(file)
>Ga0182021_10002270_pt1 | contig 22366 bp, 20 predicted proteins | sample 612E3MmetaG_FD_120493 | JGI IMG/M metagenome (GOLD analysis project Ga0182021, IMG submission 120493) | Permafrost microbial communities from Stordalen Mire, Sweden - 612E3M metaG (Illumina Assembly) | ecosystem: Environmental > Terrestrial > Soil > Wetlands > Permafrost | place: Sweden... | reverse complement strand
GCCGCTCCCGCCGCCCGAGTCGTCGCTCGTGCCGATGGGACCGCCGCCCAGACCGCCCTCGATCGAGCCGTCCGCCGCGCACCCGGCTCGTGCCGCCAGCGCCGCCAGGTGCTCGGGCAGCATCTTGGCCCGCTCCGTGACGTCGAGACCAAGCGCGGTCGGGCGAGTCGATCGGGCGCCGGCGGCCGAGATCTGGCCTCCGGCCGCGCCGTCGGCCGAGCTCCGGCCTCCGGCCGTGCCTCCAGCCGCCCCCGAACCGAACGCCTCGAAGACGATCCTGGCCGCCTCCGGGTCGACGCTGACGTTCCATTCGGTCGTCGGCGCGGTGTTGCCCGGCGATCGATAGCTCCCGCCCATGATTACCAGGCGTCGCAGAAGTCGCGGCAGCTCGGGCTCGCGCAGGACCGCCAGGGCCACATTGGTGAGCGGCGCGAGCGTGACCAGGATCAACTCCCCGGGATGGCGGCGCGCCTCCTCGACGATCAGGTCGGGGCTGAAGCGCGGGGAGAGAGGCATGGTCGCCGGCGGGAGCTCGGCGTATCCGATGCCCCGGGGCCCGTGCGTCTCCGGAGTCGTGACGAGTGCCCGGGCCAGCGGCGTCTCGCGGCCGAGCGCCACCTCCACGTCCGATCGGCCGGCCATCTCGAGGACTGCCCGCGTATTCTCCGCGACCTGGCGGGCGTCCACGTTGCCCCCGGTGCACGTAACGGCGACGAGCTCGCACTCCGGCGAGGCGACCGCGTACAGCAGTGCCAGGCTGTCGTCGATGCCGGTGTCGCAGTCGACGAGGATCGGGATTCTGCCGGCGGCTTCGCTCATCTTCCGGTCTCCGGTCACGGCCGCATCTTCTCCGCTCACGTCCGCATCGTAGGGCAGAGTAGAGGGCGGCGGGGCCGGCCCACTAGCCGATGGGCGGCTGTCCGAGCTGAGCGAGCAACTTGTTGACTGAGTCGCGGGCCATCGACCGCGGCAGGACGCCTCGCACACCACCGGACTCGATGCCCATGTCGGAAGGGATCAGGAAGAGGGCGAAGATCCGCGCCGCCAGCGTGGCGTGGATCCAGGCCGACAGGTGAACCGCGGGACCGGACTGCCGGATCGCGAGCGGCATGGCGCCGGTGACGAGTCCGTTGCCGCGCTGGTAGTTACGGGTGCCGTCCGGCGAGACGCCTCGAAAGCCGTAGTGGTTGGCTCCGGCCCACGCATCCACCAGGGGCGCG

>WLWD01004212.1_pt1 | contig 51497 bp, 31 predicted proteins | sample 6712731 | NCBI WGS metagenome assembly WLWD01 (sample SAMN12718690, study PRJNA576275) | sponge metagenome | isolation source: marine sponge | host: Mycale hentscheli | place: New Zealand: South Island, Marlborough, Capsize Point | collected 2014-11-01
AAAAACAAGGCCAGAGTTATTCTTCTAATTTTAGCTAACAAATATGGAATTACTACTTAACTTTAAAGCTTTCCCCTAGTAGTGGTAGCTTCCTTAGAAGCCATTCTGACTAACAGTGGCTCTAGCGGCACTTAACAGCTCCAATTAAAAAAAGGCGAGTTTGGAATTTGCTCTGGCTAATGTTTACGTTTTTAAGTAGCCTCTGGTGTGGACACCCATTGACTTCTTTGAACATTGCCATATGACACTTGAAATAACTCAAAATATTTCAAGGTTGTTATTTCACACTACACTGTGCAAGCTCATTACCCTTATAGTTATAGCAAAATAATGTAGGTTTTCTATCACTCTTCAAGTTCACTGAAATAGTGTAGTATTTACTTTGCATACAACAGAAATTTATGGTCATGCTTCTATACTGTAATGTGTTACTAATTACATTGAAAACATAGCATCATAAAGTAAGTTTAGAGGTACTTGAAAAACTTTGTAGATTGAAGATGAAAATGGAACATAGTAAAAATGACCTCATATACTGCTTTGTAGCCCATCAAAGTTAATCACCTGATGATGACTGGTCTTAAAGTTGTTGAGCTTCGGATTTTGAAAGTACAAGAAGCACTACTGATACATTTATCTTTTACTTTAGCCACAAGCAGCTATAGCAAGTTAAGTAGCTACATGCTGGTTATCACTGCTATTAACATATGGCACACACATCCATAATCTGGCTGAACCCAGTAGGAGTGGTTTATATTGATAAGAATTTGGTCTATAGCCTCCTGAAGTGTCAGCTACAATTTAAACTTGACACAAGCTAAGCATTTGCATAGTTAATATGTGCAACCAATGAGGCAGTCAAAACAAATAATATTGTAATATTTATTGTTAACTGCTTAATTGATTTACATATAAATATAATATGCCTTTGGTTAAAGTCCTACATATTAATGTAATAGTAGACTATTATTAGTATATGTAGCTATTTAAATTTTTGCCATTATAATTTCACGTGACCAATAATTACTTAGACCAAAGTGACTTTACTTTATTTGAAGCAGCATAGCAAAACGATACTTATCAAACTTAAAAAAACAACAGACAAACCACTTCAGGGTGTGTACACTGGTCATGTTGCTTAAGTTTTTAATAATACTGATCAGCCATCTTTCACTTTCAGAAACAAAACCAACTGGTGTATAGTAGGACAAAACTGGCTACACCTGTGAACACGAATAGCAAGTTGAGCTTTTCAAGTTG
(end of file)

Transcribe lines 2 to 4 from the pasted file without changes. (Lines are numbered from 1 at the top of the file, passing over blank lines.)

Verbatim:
GCCGCTCCCGCCGCCCGAGTCGTCGCTCGTGCCGATGGGACCGCCGCCCAGACCGCCCTCGATCGAGCCGTCCGCCGCGCACCCGGCTCGTGCCGCCAGCGCCGCCAGGTGCTCGGGCAGCATCTTGGCCCGCTCCGTGACGTCGAGACCAAGCGCGGTCGGGCGAGTCGATCGGGCGCCGGCGGCCGAGATCTGGCCTCCGGCCGCGCCGTCGGCCGAGCTCCGGCCTCCGGCCGTGCCTCCAGCCGCCCCCGAACCGAACGCCTCGAAGACGATCCTGGCCGCCTCCGGGTCGACGCTGACGTTCCATTCGGTCGTCGGCGCGGTGTTGCCCGGCGATCGATAGCTCCCGCCCATGATTACCAGGCGTCGCAGAAGTCGCGGCAGCTCGGGCTCGCGCAGGACCGCCAGGGCCACATTGGTGAGCGGCGCGAGCGTGACCAGGATCAACTCCCCGGGATGGCGGCGCGCCTCCTCGACGATCAGGTCGGGGCTGAAGCGCGGGGAGAGAGGCATGGTCGCCGGCGGGAGCTCGGCGTATCCGATGCCCCGGGGCCCGTGCGTCTCCGGAGTCGTGACGAGTGCCCGGGCCAGCGGCGTCTCGCGGCCGAGCGCCACCTCCACGTCCGATCGGCCGGCCATCTCGAGGACTGCCCGCGTATTCTCCGCGACCTGGCGGGCGTCCACGTTGCCCCCGGTGCACGTAACGGCGACGAGCTCGCACTCCGGCGAGGCGACCGCGTACAGCAGTGCCAGGCTGTCGTCGATGCCGGTGTCGCAGTCGACGAGGATCGGGATTCTGCCGGCGGCTTCGCTCATCTTCCGGTCTCCGGTCACGGCCGCATCTTCTCCGCTCACGTCCGCATCGTAGGGCAGAGTAGAGGGCGGCGGGGCCGGCCCACTAGCCGATGGGCGGCTGTCCGAGCTGAGCGAGCAACTTGTTGACTGAGTCGCGGGCCATCGACCGCGGCAGGACGCCTCGCACACCACCGGACTCGATGCCCATGTCGGAAGGGATCAGGAAGAGGGCGAAGATCCGCGCCGCCAGCGTGGCGTGGATCCAGGCCGACAGGTGAACCGCGGGACCGGACTGCCGGATCGCGAGCGGCATGGCGCCGGTGACGAGTCCGTTGCCGCGCTGGTAGTTACGGGTGCCGTCCGGCGAGACGCCTCGAAAGCCGTAGTGGTTGGCTCCGGCCCACGCATCCACCAGGGGCGCG

>WLWD01004212.1_pt1 | contig 51497 bp, 31 predicted proteins | sample 6712731 | NCBI WGS metagenome assembly WLWD01 (sample SAMN12718690, study PRJNA576275) | sponge metagenome | isolation source: marine sponge | host: Mycale hentscheli | place: New Zealand: South Island, Marlborough, Capsize Point | collected 2014-11-01
AAAAACAAGGCCAGAGTTATTCTTCTAATTTTAGCTAACAAATATGGAATTACTACTTAACTTTAAAGCTTTCCCCTAGTAGTGGTAGCTTCCTTAGAAGCCATTCTGACTAACAGTGGCTCTAGCGGCACTTAACAGCTCCAATTAAAAAAAGGCGAGTTTGGAATTTGCTCTGGCTAATGTTTACGTTTTTAAGTAGCCTCTGGTGTGGACACCCATTGACTTCTTTGAACATTGCCATATGACACTTGAAATAACTCAAAATATTTCAAGGTTGTTATTTCACACTACACTGTGCAAGCTCATTACCCTTATAGTTATAGCAAAATAATGTAGGTTTTCTATCACTCTTCAAGTTCACTGAAATAGTGTAGTATTTACTTTGCATACAACAGAAATTTATGGTCATGCTTCTATACTGTAATGTGTTACTAATTACATTGAAAACATAGCATCATAAAGTAAGTTTAGAGGTACTTGAAAAACTTTGTAGATTGAAGATGAAAATGGAACATAGTAAAAATGACCTCATATACTGCTTTGTAGCCCATCAAAGTTAATCACCTGATGATGACTGGTCTTAAAGTTGTTGAGCTTCGGATTTTGAAAGTACAAGAAGCACTACTGATACATTTATCTTTTACTTTAGCCACAAGCAGCTATAGCAAGTTAAGTAGCTACATGCTGGTTATCACTGCTATTAACATATGGCACACACATCCATAATCTGGCTGAACCCAGTAGGAGTGGTTTATATTGATAAGAATTTGGTCTATAGCCTCCTGAAGTGTCAGCTACAATTTAAACTTGACACAAGCTAAGCATTTGCATAGTTAATATGTGCAACCAATGAGGCAGTCAAAACAAATAATATTGTAATATTTATTGTTAACTGCTTAATTGATTTACATATAAATATAATATGCCTTTGGTTAAAGTCCTACATATTAATGTAATAGTAGACTATTATTAGTATATGTAGCTATTTAAATTTTTGCCATTATAATTTCACGTGACCAATAATTACTTAGACCAAAGTGACTTTACTTTATTTGAAGCAGCATAGCAAAACGATACTTATCAAACTTAAAAAAACAACAGACAAACCACTTCAGGGTGTGTACACTGGTCATGTTGCTTAAGTTTTTAATAATACTGATCAGCCATCTTTCACTTTCAGAAACAAAACCAACTGGTGTATAGTAGGACAAAACTGGCTACACCTGTGAACACGAATAGCAAGTTGAGCTTTTCAAGTTG